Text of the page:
Monday, December 8, 2014

A Rolling Stone Gathers No... Evidence?

                Rolling Stone magazine ran a story recently in which it reported that a female student was gang-raped at a University of Virginia fraternity. Then it apologized to its readers this past Friday, when it said of ‘Jackie’, the woman who claimed to have been gang-raped at a Phi Kappa Psi fraternity on campus, “Our trust in her was misplaced.”
                Remarkably, and in near ‘ Monty Pythonesque’ fashion, Rolling Stone  apologized again yesterday for the way it worded its Friday apology. Apparently the “Our trust in her was misplaced” line struck certain critics as blaming the victim. Therefore the updated apology removes that line. In an attempted act of magnanimity, the magazine is now blaming itself for any mistakes made. And well it should. To wit, the magazine said it should not have agreed to Jackie’s request not to contact the alleged assailants to get their side of the story.
                The magazine’s managing editor, who, judging  by previous quotes,  thinks that Rolling Stone should be afforded the same journalistic credibility as  the Wall Street Journal wrote, “These mistakes are on Rolling Stone, not on Jackie.” He continued, “We apologize to anyone who was affected by the story and we will continue to investigate the events of that evening.” Continue?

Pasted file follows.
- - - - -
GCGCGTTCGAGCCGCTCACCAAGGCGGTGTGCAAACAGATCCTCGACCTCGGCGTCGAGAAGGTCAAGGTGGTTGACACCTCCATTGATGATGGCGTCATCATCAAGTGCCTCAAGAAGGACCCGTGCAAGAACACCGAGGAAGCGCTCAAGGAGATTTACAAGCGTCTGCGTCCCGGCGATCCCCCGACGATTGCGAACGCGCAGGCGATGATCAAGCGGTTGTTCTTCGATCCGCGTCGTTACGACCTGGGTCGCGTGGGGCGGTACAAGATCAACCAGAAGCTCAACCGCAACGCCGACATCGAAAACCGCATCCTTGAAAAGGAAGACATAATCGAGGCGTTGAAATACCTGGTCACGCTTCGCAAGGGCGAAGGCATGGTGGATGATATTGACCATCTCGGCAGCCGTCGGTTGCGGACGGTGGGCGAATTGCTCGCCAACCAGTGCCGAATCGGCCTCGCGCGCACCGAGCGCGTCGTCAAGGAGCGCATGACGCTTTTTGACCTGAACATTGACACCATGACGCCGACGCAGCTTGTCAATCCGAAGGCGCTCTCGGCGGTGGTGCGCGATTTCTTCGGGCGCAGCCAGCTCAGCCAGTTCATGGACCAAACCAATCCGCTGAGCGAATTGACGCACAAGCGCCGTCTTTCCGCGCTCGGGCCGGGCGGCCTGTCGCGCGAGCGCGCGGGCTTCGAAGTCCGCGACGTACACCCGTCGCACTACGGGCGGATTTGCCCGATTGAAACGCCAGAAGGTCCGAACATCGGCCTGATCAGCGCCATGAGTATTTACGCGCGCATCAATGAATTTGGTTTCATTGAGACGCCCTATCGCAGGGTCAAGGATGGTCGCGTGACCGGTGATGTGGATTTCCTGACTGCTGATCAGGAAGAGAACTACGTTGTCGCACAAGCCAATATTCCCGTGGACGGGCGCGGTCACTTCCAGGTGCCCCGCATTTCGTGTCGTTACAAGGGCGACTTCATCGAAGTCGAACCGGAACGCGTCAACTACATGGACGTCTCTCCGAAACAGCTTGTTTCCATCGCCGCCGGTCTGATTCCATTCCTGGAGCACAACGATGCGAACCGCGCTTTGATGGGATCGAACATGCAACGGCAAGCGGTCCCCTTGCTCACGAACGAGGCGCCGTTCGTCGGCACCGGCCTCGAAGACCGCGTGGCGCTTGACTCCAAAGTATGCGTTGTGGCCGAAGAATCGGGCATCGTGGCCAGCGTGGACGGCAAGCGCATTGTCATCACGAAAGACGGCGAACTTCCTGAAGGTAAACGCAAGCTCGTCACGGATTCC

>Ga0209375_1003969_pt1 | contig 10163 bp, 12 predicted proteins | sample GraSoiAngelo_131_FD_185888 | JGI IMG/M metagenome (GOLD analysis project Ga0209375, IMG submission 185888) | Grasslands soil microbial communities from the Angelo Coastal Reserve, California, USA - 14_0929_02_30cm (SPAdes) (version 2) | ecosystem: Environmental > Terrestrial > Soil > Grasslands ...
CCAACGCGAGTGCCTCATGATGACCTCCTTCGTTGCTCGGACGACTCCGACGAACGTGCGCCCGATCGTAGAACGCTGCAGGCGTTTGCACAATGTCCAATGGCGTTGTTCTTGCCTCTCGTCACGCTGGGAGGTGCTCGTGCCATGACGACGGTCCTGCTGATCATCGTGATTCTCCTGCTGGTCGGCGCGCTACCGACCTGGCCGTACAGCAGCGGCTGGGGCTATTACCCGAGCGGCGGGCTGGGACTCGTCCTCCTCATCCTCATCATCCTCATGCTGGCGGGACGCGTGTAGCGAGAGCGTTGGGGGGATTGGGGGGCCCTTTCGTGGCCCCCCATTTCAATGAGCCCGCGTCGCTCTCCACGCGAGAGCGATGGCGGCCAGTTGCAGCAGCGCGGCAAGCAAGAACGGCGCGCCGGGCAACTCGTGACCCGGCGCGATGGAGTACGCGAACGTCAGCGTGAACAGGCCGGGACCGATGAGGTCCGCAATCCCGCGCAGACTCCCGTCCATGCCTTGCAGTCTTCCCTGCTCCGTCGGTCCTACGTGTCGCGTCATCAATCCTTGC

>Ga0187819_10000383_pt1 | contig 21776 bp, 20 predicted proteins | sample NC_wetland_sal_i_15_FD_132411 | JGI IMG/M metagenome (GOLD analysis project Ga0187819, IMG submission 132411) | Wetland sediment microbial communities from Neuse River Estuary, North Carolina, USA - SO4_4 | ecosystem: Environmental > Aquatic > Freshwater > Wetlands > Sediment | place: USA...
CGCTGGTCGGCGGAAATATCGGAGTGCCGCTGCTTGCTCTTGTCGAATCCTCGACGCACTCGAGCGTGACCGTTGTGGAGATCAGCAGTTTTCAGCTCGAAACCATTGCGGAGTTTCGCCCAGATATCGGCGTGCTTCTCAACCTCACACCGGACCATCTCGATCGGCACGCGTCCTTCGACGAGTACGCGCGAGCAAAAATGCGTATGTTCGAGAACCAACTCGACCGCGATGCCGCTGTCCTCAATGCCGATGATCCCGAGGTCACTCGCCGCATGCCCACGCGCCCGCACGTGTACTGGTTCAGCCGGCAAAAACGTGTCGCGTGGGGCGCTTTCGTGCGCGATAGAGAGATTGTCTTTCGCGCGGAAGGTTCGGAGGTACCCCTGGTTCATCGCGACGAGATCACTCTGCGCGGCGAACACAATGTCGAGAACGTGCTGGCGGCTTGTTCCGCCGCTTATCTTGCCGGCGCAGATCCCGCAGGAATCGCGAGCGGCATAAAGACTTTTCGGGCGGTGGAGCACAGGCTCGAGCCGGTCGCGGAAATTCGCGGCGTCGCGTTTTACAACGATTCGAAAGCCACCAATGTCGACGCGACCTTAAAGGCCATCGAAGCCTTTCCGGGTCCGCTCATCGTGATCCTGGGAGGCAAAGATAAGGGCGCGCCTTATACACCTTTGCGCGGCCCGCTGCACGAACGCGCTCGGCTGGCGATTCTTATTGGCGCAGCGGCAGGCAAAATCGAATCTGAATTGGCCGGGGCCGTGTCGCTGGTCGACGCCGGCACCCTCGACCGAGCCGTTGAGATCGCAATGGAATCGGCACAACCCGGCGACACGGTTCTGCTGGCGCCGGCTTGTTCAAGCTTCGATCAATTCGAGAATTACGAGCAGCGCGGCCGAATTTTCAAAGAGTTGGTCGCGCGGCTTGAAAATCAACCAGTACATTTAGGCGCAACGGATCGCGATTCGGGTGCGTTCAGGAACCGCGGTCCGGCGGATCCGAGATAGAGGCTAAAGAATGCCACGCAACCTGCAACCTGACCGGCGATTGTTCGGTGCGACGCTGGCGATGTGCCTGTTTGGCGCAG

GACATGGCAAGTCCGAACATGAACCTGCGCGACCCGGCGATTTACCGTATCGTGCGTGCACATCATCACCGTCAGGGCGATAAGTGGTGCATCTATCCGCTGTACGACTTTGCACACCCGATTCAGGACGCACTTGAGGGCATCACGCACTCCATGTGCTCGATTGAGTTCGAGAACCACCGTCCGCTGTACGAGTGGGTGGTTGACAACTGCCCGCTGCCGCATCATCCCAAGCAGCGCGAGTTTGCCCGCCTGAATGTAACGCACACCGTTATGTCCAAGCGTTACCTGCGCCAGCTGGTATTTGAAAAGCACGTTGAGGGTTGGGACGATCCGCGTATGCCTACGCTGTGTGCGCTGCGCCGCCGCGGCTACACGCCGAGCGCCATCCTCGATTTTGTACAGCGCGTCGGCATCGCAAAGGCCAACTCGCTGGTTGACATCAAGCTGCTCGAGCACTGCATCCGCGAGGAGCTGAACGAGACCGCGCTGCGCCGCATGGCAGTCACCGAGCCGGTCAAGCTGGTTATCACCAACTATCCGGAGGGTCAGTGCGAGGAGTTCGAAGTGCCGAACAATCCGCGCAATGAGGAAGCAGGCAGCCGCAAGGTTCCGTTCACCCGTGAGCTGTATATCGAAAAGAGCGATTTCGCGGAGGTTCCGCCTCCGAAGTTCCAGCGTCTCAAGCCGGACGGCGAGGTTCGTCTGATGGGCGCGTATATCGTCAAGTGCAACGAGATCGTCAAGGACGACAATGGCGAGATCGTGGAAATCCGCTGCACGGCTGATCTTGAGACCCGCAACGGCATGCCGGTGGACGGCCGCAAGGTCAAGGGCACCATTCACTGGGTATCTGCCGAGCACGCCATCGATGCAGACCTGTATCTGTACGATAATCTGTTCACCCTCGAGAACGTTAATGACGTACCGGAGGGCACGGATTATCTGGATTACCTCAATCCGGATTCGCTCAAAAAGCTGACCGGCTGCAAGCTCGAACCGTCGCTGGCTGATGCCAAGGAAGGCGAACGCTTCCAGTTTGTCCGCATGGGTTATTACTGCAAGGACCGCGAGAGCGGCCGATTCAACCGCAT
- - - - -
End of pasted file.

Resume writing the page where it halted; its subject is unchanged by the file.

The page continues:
Perhaps you should have investigated the events of that evening before publishing the story? Remember the Duke men's LaCrosse team ‘scandal’ of a few years back? Apparently, any female can go to a ‘news source’ and claim the vilest of assaults and be taken with complete credibility. Face value.
                We have had Presidents in recent years who have lied- under oath- about certain unfortunate ‘events’.
                When the sensational story broke, it rocked the campus, elevated the issue of sexual assault and led to protests, suspension of fraternity activities, and an emergency ‘Board of Visitors’ meeting.
                If Jackie’s allegations are true, the assailants should be punished to the fullest extent of the law. If they are not, perhaps Rolling Stone will apologize for apologizing for their apology. If the allegations prove false, the victims will be the accused and their broken reputations and lives.
                Would that potential miscarriage of justice cause similar protests or even an emergency Board of Visitors meeting?
                Maybe Rolling Stone magazine would apologize to them?
Monty Python announcement #1: “The BBC wishes to apologize for the last sketch. Everyone involved has been sacked.”

Monty Python announcement #2: “The BBC wishes to apologize for the previous apology. Everyone responsible for sacking those who have been sacked…have been sacked.”

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